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Abbey admiration aisles ancient antiquarian antiquary arcade architect artistic Bath stone Batty Langley brick building Built buttresses Cambridge Camden Society carved Cathedral century chancel chapel character Church of St clerestory College corbels decorative dimensions early east ecclesiastical effect England English enriched erected Examples of Gothic executed fan tracery G. E. Street G. F. Bodley gable Gothic architecture Gothic art Gothic Revival groined Hall height illustrations imitation interesting interior Italian light London Lord mansion Mediaeval Mediaeval architecture Mediaeval art Middle Ages Middle Pointed modern mouldings nave octagonal original ornament Oxford panels parapet period picturesque pinnacles pointed arch porch portion present principles professional proportions Pugin remarkable reredos restoration roof sculpture shafts side Society specimen storeys structure style taste tower and spire tracery transepts Tudor turrets vault walls Westminster Westminster Abbey Wren Wren's Wyatt
Page 2 - In a rude state of society men are children with a greater variety of ideas. It is therefore in such a state of society that we may expect to find the poetical temperament in its highest perfection.
Page 44 - You perceive by my date that I am got into a new camp, and have left my tub at Windsor. It is a little plaything-house that I got out of Mrs. Chenevix's shop, and is the prettiest bauble you ever saw. It is set in enamelled meadows, with filigree hedges : A small Euphrates through the piece Is roll'd, And little finches wave their wings in gold.
Page 270 - A day never passes without our hearing our English architects called upon to be original, and to invent a new style : about as sensible and necessary an exhortation as to ask of a man who has never had rags enough on his back to keep out cold, to invent a new mode of cutting a coat.
Page 43 - The position which he occupies with regard to art resembles in many respects that in which he stands as a man of letters. His labours were not profound in either field. But their result was presented to the public in a form which gained him rapid popularity both as an author and a dilettante. As a collector of curiosities he was probably influenced more by a love of old world associations than by any sound appreciation of artistic design.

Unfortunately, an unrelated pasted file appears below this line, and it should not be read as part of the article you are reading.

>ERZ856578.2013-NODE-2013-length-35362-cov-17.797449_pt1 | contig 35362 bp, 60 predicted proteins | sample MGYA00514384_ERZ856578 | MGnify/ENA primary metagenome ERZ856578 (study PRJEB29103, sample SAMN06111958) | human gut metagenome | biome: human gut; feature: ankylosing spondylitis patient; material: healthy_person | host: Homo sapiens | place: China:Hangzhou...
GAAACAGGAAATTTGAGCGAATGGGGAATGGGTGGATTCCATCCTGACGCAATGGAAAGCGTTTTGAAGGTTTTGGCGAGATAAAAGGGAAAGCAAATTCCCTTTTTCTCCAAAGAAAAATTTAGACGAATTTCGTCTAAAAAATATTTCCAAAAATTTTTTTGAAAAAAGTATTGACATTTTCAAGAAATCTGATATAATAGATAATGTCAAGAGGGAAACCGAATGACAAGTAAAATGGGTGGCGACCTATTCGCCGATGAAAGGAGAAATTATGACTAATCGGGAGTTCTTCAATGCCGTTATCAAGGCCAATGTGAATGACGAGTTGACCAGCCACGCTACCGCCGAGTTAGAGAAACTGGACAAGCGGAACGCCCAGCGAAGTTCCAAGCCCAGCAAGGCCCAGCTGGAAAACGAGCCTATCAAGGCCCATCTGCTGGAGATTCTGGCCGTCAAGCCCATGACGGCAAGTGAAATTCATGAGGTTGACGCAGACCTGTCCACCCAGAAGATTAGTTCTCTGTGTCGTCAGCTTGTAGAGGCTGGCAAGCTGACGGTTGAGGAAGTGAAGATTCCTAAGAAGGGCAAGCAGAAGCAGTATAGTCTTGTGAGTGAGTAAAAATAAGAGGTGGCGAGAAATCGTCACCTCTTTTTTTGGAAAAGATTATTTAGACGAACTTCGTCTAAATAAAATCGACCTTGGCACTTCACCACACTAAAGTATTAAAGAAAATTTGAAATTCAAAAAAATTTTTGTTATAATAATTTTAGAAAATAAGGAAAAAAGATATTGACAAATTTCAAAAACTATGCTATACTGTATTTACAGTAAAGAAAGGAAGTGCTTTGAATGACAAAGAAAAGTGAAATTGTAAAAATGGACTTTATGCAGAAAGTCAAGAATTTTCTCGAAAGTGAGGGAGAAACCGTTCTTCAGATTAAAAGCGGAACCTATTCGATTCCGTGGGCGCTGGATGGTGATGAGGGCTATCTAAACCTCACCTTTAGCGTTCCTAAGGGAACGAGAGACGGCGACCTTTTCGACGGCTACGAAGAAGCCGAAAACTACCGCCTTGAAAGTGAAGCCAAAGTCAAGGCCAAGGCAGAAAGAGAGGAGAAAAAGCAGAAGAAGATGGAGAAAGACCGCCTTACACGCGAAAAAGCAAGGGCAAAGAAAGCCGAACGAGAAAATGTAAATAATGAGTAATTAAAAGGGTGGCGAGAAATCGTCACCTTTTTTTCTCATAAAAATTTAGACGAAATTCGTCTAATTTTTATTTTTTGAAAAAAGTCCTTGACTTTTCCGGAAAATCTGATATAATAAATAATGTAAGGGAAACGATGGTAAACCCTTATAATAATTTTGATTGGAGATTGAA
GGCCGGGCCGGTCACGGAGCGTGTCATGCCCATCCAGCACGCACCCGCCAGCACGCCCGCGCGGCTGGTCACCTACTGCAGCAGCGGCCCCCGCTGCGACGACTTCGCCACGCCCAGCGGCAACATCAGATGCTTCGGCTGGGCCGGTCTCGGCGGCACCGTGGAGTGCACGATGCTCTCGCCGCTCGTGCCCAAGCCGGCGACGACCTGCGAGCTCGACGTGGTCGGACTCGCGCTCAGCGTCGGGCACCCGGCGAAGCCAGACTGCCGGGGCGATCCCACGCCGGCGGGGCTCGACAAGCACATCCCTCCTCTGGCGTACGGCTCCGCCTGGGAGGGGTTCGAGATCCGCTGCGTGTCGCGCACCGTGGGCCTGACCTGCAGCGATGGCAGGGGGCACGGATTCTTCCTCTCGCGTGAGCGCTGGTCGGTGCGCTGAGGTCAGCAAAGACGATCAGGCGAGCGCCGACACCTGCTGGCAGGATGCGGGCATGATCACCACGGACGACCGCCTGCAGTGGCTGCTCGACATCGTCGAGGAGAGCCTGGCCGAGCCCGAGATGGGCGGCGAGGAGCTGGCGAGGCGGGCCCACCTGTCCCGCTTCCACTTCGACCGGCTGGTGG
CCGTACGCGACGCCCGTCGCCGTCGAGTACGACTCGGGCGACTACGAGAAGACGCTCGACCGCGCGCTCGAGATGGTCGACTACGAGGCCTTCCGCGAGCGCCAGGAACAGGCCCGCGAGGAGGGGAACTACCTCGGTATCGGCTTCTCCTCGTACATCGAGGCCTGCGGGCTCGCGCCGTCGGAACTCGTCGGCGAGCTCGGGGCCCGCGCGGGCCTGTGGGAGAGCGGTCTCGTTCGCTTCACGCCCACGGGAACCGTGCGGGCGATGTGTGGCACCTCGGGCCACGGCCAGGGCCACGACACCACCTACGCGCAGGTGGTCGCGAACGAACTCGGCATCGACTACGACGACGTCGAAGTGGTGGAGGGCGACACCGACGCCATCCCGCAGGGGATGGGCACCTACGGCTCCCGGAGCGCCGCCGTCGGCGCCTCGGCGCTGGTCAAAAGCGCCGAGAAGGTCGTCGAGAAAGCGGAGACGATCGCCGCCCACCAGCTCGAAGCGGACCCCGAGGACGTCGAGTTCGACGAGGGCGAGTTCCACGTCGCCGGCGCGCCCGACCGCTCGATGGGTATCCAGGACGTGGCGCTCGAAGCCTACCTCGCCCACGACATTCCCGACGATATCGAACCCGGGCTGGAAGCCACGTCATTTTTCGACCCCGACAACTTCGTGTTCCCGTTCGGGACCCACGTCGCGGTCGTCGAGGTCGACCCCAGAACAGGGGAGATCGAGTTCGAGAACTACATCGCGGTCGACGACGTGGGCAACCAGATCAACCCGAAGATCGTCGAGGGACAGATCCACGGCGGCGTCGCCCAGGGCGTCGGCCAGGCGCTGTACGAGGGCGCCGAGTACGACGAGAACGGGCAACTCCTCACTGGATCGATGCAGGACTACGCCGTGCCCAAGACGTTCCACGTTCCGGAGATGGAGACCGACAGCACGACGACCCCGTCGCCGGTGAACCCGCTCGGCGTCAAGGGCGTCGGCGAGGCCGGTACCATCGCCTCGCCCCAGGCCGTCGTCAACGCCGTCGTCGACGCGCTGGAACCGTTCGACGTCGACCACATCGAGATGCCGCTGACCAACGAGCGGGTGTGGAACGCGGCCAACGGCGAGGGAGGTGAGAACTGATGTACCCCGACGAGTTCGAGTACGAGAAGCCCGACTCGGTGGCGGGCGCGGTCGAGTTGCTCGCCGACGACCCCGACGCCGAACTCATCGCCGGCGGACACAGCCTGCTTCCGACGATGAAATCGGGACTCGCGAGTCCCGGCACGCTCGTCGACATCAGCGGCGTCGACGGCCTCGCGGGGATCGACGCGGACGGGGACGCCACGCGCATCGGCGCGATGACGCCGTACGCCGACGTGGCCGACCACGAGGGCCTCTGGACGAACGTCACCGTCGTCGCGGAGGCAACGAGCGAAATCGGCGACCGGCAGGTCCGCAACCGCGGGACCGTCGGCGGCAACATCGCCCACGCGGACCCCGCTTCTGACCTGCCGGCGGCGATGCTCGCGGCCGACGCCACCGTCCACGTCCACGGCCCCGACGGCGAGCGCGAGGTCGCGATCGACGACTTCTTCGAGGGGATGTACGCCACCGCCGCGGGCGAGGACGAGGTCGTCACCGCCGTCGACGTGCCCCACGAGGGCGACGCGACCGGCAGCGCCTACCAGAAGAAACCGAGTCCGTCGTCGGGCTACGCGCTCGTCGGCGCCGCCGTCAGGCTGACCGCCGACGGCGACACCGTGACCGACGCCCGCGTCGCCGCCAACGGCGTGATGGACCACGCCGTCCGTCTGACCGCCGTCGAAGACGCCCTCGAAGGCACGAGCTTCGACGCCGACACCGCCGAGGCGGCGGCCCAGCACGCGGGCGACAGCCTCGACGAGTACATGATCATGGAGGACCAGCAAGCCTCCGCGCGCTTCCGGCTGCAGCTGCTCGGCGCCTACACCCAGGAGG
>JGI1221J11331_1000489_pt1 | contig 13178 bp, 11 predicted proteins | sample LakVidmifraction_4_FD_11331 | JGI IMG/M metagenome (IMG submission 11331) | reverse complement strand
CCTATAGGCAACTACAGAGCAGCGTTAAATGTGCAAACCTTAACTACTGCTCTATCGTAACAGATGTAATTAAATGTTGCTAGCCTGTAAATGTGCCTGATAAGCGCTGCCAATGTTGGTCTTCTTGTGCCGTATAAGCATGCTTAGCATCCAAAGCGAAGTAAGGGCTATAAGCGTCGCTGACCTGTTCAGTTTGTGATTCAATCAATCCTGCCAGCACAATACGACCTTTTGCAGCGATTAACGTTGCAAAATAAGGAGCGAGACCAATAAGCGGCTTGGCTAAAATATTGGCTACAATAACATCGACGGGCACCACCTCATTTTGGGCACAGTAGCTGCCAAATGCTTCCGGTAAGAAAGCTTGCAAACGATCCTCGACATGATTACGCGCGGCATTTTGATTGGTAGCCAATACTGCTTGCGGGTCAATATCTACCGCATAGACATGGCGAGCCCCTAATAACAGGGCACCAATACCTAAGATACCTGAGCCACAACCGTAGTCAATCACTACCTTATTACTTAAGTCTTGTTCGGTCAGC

Page 264 - I have long felt convinced of the necessity, in order to its progress, of some determined effort to extricate from the confused mass of partial traditions and dogmata with which it has become encumbered during imperfect or restricted practice, those large principles of right which are applicable to every stage and style of it.
Page 34 - I have made a design which will not be very expensive, but light, and still in the Gothic form, and of a style with the rest of the structure, which I would strictly adhere to throughout the whole intention. To deviate from the old form would be to run into a disagreeable mixture, which no person of a good taste could relish.
Page 47 - He would have turned an altar-slab into a hall -table, or made a cupboard of a piscina, with the greatest complacency, if it only served his purpose. Thus we find that in the north bed-chamber, when he wanted a model for his chimney-piece, he thought he could not do better than adopt the form of Bishop Dudley's tomb in Westminster Abbey. He found a pattern for the piers of his garden gate in the choir of Ely Cathedral.
Page 16 - ... insomuch as time would soon bring to pass (if it were not resisted) that God would be turned out of churches into barns, and from thence again into the fields and mountains, and under the hedges ; and the...
Page 132 - Monuments stood; introducing in their stead, a certain fantastical and licentious Manner of Building, which we have since called Modern (or Gothic rather), Congestions of heavy, dark, melancholy and Monkish Piles, without any just Proportion, Use or Beauty, compared with the truly Ancient.
Page 49 - ... position which he occupies with regard to art resembles in many respects that in which he stands as a man of letters. His labours were not profound in either field. But their result was presented to the public in a form which gained him rapid popularity both as an author and a dilettante. . . . ' Walpole's Gothic, in short, though far from reflecting the beauties of a former age, or anticipating those which were destined to proceed from a redevelopment of the style, still holds a position in...